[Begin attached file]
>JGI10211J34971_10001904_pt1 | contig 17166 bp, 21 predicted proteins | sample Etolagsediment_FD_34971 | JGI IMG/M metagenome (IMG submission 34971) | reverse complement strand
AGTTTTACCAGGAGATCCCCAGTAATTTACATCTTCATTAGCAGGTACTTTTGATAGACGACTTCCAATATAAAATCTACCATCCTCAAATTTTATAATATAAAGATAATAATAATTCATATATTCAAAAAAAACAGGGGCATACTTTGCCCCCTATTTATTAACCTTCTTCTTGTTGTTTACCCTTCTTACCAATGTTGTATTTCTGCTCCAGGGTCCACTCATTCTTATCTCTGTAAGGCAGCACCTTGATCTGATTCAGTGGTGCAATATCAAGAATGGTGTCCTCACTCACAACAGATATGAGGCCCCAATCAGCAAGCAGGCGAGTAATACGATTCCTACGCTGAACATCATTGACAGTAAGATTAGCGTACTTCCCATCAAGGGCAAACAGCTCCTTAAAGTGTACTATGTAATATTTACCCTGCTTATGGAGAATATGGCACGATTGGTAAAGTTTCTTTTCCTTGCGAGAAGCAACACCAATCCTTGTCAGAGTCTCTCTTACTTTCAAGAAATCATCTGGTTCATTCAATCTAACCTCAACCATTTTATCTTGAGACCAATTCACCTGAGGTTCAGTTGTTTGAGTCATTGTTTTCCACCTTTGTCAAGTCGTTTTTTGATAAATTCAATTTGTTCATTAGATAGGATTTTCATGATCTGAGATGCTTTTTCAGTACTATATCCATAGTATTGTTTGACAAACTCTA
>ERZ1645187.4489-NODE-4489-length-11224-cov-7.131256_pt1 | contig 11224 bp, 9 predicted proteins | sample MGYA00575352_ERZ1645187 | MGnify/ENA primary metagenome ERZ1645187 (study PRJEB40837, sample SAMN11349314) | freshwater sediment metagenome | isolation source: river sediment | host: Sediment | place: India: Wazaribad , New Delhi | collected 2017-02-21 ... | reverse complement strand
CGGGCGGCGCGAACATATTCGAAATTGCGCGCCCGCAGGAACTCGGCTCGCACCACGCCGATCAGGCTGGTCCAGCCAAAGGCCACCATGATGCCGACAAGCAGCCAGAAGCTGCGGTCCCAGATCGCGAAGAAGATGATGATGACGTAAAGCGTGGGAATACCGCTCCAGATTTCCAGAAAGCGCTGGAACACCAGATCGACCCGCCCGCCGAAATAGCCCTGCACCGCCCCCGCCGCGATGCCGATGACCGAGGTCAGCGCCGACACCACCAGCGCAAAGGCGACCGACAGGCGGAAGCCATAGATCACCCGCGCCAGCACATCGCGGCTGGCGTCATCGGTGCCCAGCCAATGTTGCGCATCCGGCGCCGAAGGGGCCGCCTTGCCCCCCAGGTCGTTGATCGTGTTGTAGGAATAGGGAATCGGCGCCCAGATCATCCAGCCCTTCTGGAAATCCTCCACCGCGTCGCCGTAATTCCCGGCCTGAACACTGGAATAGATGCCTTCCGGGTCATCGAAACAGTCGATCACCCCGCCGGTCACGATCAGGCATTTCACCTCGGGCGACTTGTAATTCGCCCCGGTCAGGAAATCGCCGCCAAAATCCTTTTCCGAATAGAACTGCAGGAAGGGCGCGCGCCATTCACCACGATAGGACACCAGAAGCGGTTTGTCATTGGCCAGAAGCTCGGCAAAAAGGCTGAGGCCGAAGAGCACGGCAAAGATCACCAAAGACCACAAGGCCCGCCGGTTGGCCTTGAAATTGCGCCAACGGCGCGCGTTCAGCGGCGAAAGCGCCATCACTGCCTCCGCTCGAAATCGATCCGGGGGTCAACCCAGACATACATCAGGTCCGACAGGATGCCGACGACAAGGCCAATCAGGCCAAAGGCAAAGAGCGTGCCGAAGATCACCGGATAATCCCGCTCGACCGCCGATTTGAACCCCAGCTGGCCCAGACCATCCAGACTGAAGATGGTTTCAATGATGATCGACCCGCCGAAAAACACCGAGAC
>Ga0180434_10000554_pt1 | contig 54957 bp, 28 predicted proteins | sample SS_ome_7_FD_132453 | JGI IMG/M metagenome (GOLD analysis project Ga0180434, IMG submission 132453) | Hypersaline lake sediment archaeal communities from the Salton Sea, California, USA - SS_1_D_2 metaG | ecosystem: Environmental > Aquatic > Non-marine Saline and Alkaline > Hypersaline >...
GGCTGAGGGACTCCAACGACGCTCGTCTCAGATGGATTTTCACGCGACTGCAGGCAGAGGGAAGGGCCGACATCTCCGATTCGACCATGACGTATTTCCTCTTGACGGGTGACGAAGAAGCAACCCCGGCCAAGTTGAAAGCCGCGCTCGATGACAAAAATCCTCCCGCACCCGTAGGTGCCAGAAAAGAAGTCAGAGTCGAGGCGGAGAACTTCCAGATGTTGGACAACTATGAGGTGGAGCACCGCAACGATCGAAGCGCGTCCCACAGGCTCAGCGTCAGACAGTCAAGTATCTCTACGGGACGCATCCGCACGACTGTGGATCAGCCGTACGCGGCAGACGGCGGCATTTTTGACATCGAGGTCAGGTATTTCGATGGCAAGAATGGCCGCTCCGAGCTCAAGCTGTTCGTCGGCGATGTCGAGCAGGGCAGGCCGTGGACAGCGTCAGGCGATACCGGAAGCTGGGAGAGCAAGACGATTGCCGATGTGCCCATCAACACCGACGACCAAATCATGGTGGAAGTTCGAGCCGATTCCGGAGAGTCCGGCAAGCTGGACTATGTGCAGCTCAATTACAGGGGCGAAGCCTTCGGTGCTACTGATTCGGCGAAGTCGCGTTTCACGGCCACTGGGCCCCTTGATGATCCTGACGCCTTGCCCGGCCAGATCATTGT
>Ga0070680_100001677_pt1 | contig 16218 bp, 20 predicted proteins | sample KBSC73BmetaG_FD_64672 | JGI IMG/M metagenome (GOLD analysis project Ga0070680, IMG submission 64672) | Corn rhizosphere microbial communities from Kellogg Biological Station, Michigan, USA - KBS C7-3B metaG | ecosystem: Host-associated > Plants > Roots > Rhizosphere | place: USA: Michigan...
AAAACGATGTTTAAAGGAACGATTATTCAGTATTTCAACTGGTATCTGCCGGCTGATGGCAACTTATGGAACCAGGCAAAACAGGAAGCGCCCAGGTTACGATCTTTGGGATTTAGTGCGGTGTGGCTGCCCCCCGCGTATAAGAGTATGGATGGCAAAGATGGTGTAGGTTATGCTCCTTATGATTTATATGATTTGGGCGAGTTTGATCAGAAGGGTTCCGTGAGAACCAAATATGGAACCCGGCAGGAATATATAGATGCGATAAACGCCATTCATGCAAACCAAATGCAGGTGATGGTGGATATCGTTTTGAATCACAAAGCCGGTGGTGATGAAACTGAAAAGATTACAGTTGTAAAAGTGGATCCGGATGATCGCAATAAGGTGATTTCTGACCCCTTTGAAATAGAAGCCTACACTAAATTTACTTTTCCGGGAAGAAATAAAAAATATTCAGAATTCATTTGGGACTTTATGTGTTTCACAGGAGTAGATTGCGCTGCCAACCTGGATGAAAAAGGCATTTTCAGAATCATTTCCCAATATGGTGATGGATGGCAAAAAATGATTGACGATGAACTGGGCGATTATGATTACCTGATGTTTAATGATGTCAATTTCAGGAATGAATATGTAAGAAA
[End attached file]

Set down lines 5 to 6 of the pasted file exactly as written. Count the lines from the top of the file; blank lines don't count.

>Ga0180434_10000554_pt1 | contig 54957 bp, 28 predicted proteins | sample SS_ome_7_FD_132453 | JGI IMG/M metagenome (GOLD analysis project Ga0180434, IMG submission 132453) | Hypersaline lake sediment archaeal communities from the Salton Sea, California, USA - SS_1_D_2 metaG | ecosystem: Environmental > Aquatic > Non-marine Saline and Alkaline > Hypersaline >...
GGCTGAGGGACTCCAACGACGCTCGTCTCAGATGGATTTTCACGCGACTGCAGGCAGAGGGAAGGGCCGACATCTCCGATTCGACCATGACGTATTTCCTCTTGACGGGTGACGAAGAAGCAACCCCGGCCAAGTTGAAAGCCGCGCTCGATGACAAAAATCCTCCCGCACCCGTAGGTGCCAGAAAAGAAGTCAGAGTCGAGGCGGAGAACTTCCAGATGTTGGACAACTATGAGGTGGAGCACCGCAACGATCGAAGCGCGTCCCACAGGCTCAGCGTCAGACAGTCAAGTATCTCTACGGGACGCATCCGCACGACTGTGGATCAGCCGTACGCGGCAGACGGCGGCATTTTTGACATCGAGGTCAGGTATTTCGATGGCAAGAATGGCCGCTCCGAGCTCAAGCTGTTCGTCGGCGATGTCGAGCAGGGCAGGCCGTGGACAGCGTCAGGCGATACCGGAAGCTGGGAGAGCAAGACGATTGCCGATGTGCCCATCAACACCGACGACCAAATCATGGTGGAAGTTCGAGCCGATTCCGGAGAGTCCGGCAAGCTGGACTATGTGCAGCTCAATTACAGGGGCGAAGCCTTCGGTGCTACTGATTCGGCGAAGTCGCGTTTCACGGCCACTGGGCCCCTTGATGATCCTGACGCCTTGCCCGGCCAGATCATTGT